Class Information Sheet for Political Science 1 - American Government and Institutions
San Joaquin Delta College
5151 Pacific Avenue Stockton, CA 95207
Semester: Spring 2005
Instructor: Dr. Matt Wetstein
Office: Cunningham 417
Office Phone: 954-5736
Web Page: http://www.deltacollege.edu/emp/mwetstein
Office Hours by appointment and:
Monday, 8:00 - 9:00
Tuesday, 8:30 - 9:30
Wednesday, 1:00 - 2:00
Thursday, 8:30 - 9:30
Friday, 8:00 - 9:00
This is an introduction to the fundamentals of government and political processes at the national, state, and local levels. Included are studies of basic issues confronted by the American people and their governing institutions. The course fulfills the Social Science (Group A) requirements for the AA degree, and applies toward the completion of the requirement in U.S. History and California state and local government (UC, CSU).
Christine Barbour and Gerald Wright. 2003. Keeping the Republic: Power and Citizenship in American Politics, 2nd edition. Boston: Houghton Mifflin.
Jeanne Marie Velickovic. 2004. Readings in American Government: Minority Perspectives. Dubuque, IA: Kendall-Hunt.
David Lawrence. 2003. California: The Politics of Diversity, 3rd edition. Belmont, CA: Wadsworth.
Purposes & Goals
General aims of the course include providing the student with:
1. a basic knowledge of the fundamental elements that comprise the American political system.
2. an understanding of how the major institutions in American society interact with the political system.
3. an awareness of the historical context which shapes and influences the political system and larger society.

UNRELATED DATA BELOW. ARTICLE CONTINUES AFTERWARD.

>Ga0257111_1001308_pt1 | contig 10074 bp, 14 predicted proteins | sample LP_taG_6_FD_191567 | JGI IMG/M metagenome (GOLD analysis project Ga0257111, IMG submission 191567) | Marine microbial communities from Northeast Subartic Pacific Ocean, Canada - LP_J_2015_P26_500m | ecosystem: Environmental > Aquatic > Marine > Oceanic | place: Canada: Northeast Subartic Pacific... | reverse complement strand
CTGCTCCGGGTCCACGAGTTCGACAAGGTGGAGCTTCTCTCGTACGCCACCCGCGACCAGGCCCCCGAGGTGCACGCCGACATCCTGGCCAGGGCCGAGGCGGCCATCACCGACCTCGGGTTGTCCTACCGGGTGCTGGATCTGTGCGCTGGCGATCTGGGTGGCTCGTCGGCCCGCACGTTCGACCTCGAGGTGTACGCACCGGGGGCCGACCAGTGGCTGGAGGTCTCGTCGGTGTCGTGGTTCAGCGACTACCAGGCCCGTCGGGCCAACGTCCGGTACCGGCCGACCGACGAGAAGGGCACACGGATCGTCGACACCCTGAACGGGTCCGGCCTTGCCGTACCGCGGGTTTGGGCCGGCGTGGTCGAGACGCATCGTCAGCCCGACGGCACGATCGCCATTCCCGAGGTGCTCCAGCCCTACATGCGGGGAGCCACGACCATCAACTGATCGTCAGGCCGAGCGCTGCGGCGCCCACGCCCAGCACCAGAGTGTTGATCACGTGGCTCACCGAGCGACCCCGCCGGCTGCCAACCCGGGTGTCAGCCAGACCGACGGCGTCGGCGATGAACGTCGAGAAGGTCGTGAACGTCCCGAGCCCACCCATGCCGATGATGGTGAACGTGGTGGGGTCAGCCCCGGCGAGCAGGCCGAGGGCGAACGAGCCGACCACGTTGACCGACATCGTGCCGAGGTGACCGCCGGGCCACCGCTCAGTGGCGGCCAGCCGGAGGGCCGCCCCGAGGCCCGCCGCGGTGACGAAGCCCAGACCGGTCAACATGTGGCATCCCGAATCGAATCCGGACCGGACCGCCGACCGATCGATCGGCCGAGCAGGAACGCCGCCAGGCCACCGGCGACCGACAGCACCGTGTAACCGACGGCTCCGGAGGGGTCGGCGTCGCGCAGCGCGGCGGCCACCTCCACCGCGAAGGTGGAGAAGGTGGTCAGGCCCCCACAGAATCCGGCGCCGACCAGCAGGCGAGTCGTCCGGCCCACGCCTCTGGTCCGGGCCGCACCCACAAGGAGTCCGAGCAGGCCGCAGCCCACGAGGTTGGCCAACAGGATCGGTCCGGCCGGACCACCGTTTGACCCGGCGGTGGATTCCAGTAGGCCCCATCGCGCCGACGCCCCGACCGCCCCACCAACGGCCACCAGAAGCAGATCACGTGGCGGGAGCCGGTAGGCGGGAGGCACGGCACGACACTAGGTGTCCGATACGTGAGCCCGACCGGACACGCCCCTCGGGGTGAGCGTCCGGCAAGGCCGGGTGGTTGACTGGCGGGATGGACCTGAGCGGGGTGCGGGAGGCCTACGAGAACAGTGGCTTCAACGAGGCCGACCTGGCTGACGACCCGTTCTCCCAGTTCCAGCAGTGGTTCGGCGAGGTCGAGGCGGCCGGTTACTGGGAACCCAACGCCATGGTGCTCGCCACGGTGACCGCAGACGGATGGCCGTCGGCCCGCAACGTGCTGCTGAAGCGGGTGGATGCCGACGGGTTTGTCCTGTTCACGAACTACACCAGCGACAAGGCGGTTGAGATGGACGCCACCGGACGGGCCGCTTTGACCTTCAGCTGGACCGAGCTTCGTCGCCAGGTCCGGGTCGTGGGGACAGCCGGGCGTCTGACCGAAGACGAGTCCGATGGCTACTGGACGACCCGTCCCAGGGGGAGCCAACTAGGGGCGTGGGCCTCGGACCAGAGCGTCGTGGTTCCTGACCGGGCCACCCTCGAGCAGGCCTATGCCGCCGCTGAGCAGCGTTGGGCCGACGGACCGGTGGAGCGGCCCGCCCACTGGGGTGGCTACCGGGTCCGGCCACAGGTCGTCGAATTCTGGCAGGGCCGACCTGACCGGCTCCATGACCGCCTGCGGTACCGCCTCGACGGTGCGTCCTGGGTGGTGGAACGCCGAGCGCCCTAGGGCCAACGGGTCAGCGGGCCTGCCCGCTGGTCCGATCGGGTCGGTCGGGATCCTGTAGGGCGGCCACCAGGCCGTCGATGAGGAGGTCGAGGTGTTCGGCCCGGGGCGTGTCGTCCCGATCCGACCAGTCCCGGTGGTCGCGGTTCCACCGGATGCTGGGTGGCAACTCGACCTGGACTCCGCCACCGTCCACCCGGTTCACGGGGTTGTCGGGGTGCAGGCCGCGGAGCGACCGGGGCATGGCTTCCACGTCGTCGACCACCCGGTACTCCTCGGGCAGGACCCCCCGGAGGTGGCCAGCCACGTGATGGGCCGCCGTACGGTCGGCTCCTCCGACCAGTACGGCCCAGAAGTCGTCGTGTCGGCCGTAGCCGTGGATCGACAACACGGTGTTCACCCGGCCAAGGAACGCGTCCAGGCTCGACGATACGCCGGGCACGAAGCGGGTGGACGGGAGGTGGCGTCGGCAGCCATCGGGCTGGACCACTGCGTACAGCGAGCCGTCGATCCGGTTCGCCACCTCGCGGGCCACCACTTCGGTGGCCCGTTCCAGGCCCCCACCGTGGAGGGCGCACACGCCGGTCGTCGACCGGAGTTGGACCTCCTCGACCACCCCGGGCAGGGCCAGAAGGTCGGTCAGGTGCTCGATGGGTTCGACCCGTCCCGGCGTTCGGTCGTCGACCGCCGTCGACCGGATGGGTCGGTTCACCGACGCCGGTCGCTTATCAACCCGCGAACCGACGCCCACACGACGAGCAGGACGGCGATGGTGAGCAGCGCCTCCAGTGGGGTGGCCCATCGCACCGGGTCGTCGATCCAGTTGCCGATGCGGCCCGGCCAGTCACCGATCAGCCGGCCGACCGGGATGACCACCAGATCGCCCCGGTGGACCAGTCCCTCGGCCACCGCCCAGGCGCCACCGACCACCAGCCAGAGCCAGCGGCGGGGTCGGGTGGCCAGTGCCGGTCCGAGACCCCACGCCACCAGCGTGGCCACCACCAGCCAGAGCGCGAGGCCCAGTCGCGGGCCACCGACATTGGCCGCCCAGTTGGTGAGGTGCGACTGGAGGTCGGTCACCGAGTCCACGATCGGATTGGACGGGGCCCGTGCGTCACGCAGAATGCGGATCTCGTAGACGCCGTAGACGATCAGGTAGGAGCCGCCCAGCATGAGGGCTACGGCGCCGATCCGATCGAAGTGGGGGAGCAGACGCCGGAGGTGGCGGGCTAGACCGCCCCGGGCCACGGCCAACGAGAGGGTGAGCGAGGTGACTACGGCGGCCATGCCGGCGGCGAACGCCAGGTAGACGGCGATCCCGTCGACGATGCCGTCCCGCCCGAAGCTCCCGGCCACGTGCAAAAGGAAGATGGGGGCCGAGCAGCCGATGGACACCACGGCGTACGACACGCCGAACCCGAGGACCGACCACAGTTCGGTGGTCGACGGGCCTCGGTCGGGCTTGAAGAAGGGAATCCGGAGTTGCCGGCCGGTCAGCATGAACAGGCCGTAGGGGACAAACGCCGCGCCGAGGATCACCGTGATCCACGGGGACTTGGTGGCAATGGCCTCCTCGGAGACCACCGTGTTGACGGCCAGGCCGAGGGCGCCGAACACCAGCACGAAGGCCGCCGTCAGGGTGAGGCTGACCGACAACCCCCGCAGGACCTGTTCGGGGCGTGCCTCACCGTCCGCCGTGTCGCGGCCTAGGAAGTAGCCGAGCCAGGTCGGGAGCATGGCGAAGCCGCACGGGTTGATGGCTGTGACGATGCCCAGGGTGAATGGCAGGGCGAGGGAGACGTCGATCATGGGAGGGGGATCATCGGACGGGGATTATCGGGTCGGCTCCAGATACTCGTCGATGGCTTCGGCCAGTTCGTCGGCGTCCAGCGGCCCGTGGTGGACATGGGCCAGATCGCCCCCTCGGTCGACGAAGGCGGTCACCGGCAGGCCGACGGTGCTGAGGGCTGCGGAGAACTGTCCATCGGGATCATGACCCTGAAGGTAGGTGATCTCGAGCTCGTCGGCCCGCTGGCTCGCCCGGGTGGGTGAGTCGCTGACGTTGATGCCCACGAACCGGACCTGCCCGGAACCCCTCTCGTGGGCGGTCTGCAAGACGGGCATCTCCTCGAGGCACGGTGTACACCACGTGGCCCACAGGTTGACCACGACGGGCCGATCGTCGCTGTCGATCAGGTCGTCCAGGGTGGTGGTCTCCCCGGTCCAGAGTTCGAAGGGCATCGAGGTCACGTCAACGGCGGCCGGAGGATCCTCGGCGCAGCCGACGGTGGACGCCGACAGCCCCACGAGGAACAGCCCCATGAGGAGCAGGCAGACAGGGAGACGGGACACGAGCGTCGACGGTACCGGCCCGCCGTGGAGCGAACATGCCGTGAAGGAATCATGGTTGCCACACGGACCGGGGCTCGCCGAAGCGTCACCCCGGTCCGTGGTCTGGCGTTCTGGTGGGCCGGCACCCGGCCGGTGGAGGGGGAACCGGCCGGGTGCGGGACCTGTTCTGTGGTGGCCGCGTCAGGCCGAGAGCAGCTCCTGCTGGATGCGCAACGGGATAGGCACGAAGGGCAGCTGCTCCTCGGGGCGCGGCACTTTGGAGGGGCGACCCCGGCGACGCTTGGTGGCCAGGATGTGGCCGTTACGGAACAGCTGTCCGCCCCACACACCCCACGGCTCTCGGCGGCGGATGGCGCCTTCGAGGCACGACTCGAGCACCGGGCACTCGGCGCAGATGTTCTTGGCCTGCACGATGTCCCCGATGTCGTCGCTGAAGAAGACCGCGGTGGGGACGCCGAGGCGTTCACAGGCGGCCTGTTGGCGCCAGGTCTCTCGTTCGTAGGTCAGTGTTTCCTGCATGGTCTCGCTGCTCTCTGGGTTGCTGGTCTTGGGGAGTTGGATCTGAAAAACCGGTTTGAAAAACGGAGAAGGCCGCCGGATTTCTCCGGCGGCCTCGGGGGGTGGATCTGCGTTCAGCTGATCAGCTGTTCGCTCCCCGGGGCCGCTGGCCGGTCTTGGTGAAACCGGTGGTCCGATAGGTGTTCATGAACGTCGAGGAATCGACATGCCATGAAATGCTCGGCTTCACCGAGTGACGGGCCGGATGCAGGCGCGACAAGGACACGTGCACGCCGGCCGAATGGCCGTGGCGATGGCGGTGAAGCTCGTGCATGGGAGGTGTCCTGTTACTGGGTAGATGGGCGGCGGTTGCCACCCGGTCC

4. a sufficient knowledge to enable the student to distinguish between the theory and reality of the political system.
5. an understanding and appreciation of the rights and privileges granted by the U.S. Constitution.
6. a continuing interest in public affairs and in government with the hope that such interest will result in direct involvement and political participation.
Upon successful completion of the course the student will be able to:
1. distinguish between major and minor historical events and developments in shaping the American political systems.
2. analyze the relative merits of contemporary government policies.
3. evaluate the effectiveness of the various elements in the political system.
4. evaluate the relative success and effectiveness of American political institutions in fulfilling the goals of society.
5. analyze problems related to governing a pluralistic society.
6. examine the structure and functions of California state and local government.
7. write a minimum of 1500 words in addition to examinations.
The following responsibilities apply to all students:
1. Attend class sessions and take notes.
2. Read assigned chapters from the books by the dates identified by the instructor.
3. Write one paper (totaling about 1500 words) on a topic to be determined by the instructor.
4. Complete unannounced quizzes, two reading assignments, two unit examinations, and a final examination.
5. Attend class on examination dates.
6. Participate in class activities and discussions.
Method of Evaluation & Grading
Student grades will be calculated using the following criteria:
Quizzes & In-Class Activities
2 Reading Exercises
(90 to 100 = A; 80 to 89.9 = B; 70 to 79.9 = C; 60 to 69.9 = D; under 60 = F) Late papers will be penalized 1/3 of a letter grade for each day that they are late (this includes weekend days). Thus, an "A" paper turned in three days late can earn a grade no higher than a "B." Copies of assignments that are handed in via electronic means must also be printed out by the student and turned in at the next class session in order to be graded.
The course will follow the following outline.
1. Foundations of American Government
A. Political theory & the roots of government
B. The U.S. Constitution
C. Federalism & intergovernmental relations
D. Basic institutions of the American system
2. The Justice System and Bill of Rights
A. The federal judicial system
B. The Supreme Court
C. First Amendment issues and cases
D. Criminal & procedural rights and cases
E. Equal protection and the 14th Amendment
3. Political Participation & Linkage Institutions
A. Interest groups
B. Political parties
C. The role of the media
D. Political participation